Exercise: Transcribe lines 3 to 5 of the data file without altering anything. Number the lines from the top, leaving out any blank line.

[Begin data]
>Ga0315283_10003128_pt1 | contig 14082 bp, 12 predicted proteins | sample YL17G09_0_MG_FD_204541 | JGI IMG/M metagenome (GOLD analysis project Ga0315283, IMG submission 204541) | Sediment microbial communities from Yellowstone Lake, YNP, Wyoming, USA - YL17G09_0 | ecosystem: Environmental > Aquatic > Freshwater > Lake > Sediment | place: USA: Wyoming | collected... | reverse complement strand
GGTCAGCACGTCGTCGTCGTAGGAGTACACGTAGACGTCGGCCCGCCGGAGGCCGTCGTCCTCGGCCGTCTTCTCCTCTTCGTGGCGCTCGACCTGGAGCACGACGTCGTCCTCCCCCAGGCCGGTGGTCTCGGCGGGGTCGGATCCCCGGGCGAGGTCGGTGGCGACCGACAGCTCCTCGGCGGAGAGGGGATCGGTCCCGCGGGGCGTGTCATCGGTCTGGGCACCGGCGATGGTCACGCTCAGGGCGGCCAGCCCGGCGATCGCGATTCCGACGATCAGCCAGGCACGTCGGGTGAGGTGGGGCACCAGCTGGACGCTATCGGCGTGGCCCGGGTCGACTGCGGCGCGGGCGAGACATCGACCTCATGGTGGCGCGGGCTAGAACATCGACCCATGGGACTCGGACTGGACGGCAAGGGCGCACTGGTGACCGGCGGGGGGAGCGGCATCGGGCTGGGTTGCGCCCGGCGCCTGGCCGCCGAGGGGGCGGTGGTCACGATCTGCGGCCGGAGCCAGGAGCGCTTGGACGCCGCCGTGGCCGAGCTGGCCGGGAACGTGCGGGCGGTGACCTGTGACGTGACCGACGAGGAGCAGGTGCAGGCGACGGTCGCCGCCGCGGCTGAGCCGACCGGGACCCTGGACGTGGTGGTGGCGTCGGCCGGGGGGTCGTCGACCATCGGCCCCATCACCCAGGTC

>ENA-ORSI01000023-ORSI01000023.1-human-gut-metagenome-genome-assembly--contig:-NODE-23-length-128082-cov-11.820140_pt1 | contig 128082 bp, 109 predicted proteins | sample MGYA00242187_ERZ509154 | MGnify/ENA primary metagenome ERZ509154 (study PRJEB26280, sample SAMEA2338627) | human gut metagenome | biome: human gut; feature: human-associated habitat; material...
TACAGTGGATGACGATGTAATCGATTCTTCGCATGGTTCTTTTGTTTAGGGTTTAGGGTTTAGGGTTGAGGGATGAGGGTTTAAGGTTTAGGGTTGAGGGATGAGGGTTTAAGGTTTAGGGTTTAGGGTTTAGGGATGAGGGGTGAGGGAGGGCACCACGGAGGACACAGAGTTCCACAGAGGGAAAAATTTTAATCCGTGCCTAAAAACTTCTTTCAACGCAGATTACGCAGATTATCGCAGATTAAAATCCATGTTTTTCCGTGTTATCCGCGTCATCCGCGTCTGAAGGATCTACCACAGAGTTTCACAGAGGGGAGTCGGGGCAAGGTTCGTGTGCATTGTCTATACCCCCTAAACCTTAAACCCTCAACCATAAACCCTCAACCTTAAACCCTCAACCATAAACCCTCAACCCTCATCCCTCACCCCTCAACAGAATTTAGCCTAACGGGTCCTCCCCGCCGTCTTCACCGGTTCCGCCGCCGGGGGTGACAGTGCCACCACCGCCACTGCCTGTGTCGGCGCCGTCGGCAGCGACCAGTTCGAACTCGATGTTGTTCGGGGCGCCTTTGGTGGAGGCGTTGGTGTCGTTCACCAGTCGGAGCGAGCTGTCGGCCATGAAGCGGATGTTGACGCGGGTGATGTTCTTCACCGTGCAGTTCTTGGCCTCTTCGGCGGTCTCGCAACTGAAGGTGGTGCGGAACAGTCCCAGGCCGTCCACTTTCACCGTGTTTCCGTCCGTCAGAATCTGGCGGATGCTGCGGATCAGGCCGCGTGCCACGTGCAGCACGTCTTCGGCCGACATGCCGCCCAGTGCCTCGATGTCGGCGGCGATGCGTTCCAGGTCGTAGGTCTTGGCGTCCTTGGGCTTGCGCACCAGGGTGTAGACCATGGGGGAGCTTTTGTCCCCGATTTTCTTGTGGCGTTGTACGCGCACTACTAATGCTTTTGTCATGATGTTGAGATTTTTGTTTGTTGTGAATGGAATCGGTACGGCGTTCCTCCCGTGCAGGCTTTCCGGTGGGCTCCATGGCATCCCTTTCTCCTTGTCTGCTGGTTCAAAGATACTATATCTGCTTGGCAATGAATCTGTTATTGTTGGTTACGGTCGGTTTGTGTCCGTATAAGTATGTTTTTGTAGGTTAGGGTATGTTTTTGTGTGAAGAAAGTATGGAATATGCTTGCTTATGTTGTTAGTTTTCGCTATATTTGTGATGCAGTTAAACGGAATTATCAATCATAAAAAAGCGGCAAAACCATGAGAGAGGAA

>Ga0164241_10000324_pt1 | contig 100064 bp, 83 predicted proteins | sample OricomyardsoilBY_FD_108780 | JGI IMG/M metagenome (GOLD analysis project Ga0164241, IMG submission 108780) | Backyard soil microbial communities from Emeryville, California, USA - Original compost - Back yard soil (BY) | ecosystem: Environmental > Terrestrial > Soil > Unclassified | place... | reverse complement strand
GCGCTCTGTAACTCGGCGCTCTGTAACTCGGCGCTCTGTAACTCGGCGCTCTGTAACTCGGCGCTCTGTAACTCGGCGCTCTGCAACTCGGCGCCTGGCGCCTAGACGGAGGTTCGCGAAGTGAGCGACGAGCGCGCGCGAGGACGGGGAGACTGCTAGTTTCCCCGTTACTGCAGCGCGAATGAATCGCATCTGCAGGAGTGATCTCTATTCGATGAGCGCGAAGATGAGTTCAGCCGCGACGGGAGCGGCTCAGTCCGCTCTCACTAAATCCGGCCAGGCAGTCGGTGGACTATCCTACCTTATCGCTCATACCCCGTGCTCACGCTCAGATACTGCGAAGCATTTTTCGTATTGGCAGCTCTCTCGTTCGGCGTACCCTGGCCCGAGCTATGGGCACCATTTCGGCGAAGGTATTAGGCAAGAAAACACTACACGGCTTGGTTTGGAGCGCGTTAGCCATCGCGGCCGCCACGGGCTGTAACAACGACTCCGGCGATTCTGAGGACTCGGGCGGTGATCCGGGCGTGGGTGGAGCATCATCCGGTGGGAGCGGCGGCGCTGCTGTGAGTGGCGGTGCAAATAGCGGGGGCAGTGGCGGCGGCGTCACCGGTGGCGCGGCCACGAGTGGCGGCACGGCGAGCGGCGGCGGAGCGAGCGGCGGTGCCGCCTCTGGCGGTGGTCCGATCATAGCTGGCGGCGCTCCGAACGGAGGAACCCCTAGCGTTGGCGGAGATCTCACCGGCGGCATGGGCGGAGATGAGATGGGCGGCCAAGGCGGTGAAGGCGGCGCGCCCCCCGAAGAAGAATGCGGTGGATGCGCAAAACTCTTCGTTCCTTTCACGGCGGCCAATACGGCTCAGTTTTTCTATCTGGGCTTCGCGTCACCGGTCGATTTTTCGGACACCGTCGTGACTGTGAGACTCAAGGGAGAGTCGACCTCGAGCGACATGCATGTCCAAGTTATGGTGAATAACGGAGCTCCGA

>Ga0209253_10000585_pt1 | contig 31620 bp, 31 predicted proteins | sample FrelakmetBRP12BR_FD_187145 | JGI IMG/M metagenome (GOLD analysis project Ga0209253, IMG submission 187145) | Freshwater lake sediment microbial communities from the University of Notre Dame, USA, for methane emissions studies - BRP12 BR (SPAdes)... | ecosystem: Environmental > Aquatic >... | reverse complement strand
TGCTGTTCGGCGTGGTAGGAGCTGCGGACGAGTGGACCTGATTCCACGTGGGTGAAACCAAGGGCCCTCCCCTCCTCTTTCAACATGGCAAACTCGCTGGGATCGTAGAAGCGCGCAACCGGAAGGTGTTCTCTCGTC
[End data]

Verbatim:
>ENA-ORSI01000023-ORSI01000023.1-human-gut-metagenome-genome-assembly--contig:-NODE-23-length-128082-cov-11.820140_pt1 | contig 128082 bp, 109 predicted proteins | sample MGYA00242187_ERZ509154 | MGnify/ENA primary metagenome ERZ509154 (study PRJEB26280, sample SAMEA2338627) | human gut metagenome | biome: human gut; feature: human-associated habitat; material...
TACAGTGGATGACGATGTAATCGATTCTTCGCATGGTTCTTTTGTTTAGGGTTTAGGGTTTAGGGTTGAGGGATGAGGGTTTAAGGTTTAGGGTTGAGGGATGAGGGTTTAAGGTTTAGGGTTTAGGGTTTAGGGATGAGGGGTGAGGGAGGGCACCACGGAGGACACAGAGTTCCACAGAGGGAAAAATTTTAATCCGTGCCTAAAAACTTCTTTCAACGCAGATTACGCAGATTATCGCAGATTAAAATCCATGTTTTTCCGTGTTATCCGCGTCATCCGCGTCTGAAGGATCTACCACAGAGTTTCACAGAGGGGAGTCGGGGCAAGGTTCGTGTGCATTGTCTATACCCCCTAAACCTTAAACCCTCAACCATAAACCCTCAACCTTAAACCCTCAACCATAAACCCTCAACCCTCATCCCTCACCCCTCAACAGAATTTAGCCTAACGGGTCCTCCCCGCCGTCTTCACCGGTTCCGCCGCCGGGGGTGACAGTGCCACCACCGCCACTGCCTGTGTCGGCGCCGTCGGCAGCGACCAGTTCGAACTCGATGTTGTTCGGGGCGCCTTTGGTGGAGGCGTTGGTGTCGTTCACCAGTCGGAGCGAGCTGTCGGCCATGAAGCGGATGTTGACGCGGGTGATGTTCTTCACCGTGCAGTTCTTGGCCTCTTCGGCGGTCTCGCAACTGAAGGTGGTGCGGAACAGTCCCAGGCCGTCCACTTTCACCGTGTTTCCGTCCGTCAGAATCTGGCGGATGCTGCGGATCAGGCCGCGTGCCACGTGCAGCACGTCTTCGGCCGACATGCCGCCCAGTGCCTCGATGTCGGCGGCGATGCGTTCCAGGTCGTAGGTCTTGGCGTCCTTGGGCTTGCGCACCAGGGTGTAGACCATGGGGGAGCTTTTGTCCCCGATTTTCTTGTGGCGTTGTACGCGCACTACTAATGCTTTTGTCATGATGTTGAGATTTTTGTTTGTTGTGAATGGAATCGGTACGGCGTTCCTCCCGTGCAGGCTTTCCGGTGGGCTCCATGGCATCCCTTTCTCCTTGTCTGCTGGTTCAAAGATACTATATCTGCTTGGCAATGAATCTGTTATTGTTGGTTACGGTCGGTTTGTGTCCGTATAAGTATGTTTTTGTAGGTTAGGGTATGTTTTTGTGTGAAGAAAGTATGGAATATGCTTGCTTATGTTGTTAGTTTTCGCTATATTTGTGATGCAGTTAAACGGAATTATCAATCATAAAAAAGCGGCAAAACCATGAGAGAGGAA

>Ga0164241_10000324_pt1 | contig 100064 bp, 83 predicted proteins | sample OricomyardsoilBY_FD_108780 | JGI IMG/M metagenome (GOLD analysis project Ga0164241, IMG submission 108780) | Backyard soil microbial communities from Emeryville, California, USA - Original compost - Back yard soil (BY) | ecosystem: Environmental > Terrestrial > Soil > Unclassified | place... | reverse complement strand